The two subspecies of Purple Finch are fairly distinctive with well-defined ranges. They are best distinguished by overall impression of color and pattern, and more objectively by details of back and head pattern. Virtually all individuals should be safely identifiable in the field, but the frequency and extent of intergradation is unknown.
Eastern Purple Finch C. p. purpureus
Pacific Purple Finch C. p. californicus
Distinguishing features of female-plumaged birds
- upperside relatively uniform brown with faint dark streaks but no paler markings on Pacific (vs. more patterned with fairly obvious dark streaks on Eastern, and with paler edges on feathers adding to the tricolored varied pattern)
In addition Eastern often shows white blotches where feathers are parted on nape and upper back (Pacific is always relatively uniform olive-brown with slightly darker streaks there). See additional photo here
- usually with distinct green tinge on upperparts and secondary edges on Pacific (vs. tinged reddish brown on Eastern; Cassin’s can be greenish on scapulars but never (?) on secondary edges)
- secondaries usually edged greenish on Pacific (vs. usually edged reddish-brown)
- face pattern much less distinct, with pale eyebrow and malar filled with fine dark streaks on Pacific(vs. distinct with clean white supercilium behind eye, and contrasting whitish malar)
- rump olive, very faintly streaked and unicolor with the mantle on Pacific(vs. rump distinctly streaked in three colors like back, slightly paler than back)
- greater coverts tipped grayish-olive on Pacific(vs. whitish)
- all markings slightly paler and colder olive-brown, including cheeks, crown, streaks on underparts, etc. on Pacific (vs. all slightly darker and slightly reddish brown)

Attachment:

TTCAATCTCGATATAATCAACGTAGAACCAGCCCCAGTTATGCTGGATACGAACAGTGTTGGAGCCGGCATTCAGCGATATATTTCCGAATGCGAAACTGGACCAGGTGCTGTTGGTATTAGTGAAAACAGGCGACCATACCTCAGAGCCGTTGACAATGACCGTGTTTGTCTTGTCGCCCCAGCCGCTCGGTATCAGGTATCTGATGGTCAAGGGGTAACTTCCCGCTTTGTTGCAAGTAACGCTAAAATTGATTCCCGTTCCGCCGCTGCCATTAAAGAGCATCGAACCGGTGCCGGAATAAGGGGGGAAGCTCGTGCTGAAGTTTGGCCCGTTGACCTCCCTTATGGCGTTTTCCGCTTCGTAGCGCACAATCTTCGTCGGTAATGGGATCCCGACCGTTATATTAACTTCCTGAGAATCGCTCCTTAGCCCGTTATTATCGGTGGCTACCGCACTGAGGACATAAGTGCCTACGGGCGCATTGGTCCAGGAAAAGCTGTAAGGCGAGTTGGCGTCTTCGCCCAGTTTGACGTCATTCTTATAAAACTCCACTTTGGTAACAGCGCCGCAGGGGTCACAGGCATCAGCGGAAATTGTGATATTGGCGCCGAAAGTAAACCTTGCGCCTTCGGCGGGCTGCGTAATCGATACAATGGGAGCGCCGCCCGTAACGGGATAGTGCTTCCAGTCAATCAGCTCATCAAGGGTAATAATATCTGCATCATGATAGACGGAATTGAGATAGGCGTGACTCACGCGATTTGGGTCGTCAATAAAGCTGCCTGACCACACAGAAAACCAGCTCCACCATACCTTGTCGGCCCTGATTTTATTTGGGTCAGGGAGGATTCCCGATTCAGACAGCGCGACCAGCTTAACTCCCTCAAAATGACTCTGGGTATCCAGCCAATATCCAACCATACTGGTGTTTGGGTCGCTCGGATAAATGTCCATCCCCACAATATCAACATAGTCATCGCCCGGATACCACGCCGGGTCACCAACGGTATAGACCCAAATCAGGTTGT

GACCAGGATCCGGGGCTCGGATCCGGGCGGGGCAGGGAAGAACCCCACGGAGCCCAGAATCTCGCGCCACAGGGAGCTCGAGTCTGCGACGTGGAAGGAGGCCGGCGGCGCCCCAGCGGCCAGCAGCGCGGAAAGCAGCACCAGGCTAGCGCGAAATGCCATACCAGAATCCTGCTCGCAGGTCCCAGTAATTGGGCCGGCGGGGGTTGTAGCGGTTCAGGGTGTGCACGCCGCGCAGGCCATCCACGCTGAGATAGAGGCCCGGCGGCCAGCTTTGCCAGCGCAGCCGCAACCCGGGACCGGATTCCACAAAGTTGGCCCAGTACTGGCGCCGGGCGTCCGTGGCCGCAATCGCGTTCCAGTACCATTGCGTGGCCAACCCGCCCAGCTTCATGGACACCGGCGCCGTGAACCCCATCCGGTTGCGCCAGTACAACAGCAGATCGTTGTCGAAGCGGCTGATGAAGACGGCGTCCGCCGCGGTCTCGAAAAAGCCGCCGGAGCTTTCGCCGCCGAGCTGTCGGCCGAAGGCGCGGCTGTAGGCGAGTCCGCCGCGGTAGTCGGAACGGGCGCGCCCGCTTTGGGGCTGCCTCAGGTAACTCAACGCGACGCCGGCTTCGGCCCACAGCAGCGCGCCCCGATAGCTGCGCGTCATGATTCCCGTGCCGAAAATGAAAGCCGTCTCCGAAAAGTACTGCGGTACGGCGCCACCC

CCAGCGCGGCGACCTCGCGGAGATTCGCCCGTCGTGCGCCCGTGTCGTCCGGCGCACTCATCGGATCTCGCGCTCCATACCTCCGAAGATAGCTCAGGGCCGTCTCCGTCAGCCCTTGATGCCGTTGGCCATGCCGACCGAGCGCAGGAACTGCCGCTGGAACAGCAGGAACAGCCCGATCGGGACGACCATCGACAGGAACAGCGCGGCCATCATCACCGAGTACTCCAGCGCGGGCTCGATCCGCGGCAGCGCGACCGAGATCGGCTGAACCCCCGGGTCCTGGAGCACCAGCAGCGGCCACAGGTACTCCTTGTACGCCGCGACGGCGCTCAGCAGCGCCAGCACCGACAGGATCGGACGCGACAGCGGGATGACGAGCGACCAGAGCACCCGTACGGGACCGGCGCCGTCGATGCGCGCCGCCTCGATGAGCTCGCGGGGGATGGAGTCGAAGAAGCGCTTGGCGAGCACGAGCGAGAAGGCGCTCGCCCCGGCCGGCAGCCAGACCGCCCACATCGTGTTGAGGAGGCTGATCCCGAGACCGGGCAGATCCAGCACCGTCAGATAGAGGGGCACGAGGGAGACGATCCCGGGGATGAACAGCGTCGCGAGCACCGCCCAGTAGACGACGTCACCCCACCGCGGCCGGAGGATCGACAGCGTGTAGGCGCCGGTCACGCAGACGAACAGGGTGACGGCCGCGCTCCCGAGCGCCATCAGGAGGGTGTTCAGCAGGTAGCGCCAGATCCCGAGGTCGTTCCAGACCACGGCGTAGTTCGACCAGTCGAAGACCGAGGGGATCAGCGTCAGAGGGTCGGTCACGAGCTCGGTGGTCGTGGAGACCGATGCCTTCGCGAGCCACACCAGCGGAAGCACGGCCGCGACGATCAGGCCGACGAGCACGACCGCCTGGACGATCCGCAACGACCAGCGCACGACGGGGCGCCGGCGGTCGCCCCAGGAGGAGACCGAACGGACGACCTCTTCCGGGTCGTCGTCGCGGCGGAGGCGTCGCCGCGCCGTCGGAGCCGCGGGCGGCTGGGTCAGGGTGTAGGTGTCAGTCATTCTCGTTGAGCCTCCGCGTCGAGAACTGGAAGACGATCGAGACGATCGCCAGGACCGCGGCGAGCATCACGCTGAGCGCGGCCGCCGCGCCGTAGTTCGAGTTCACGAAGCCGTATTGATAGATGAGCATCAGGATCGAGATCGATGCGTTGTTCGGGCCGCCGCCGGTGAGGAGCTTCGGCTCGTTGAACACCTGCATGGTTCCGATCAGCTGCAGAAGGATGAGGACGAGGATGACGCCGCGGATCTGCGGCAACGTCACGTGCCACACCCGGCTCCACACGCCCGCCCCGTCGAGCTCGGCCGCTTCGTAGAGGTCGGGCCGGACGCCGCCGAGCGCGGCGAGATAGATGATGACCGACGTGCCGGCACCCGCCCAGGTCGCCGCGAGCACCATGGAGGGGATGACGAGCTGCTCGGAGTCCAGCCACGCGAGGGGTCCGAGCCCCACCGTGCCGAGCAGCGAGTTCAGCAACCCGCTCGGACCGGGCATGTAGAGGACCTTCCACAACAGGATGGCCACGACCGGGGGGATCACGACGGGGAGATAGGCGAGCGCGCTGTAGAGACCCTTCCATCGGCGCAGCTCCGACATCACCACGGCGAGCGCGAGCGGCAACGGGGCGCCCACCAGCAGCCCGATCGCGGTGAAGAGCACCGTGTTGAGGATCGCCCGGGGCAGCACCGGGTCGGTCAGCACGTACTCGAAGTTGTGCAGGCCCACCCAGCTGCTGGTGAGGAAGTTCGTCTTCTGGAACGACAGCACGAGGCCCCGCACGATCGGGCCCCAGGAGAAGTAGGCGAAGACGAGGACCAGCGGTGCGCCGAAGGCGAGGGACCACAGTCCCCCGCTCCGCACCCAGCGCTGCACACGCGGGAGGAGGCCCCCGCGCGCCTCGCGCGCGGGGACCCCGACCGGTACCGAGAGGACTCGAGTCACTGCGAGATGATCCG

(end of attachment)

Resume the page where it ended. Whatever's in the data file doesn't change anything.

- Nasal tufts brownish like forehead on Pacific (vs whitish creating very narrow pale band across base of upper mandible)
- undertail coverts often streaked on Pacific (vs. very rarely streaked in Eastern)
- underside averages subtly more streaked, and streaks more blurry, blending together in places, on average more heavily marked overall below on Pacific (vs. slightly more spotted with triangular marks like Fox Sparrow, averages slightly less heavily marked with more white space between marks)
But both species are variable in the shape and density of dark marks on the underparts, Pacific averages more heavily marked and often has blurry streaks, reaching extremes in both of those features that are apparently outside of the range of variation of Eastern, but this will identify only a few individuals. The “sum of the parts” or gestalt of underparts pattern is probably a fairly powerful indicator of subspecies, but to confirm the identification you must look for head pattern or back pattern differences that are more objective.
- throat always spotted, sometimes heavily spotted on Pacific (vs. throat less spotted and occasionally unmarked clean whitish)
This is a fairly subtle difference with a lot of overlap, but combined with the rest of the underparts pattern it adds to the gestalt impression and might be worth loooking for as a quick indicator. Combined with the following feature this can create a subtly different appearance on many birds.
- dark lateral throat stripe continues to base of bill on Pacific (vs tapers and leaves small area of white at base of bill)
- breast sides overlapping bend of wing olive-gray with darker streaks on Pacific (vs white with contrasting dark streaks)
Distinguishing features of adult males
- back more uniform with blurry dark red-brown streaks on paler red-brown background on Pacific (vs. distinct dark streaks on pale pinkish)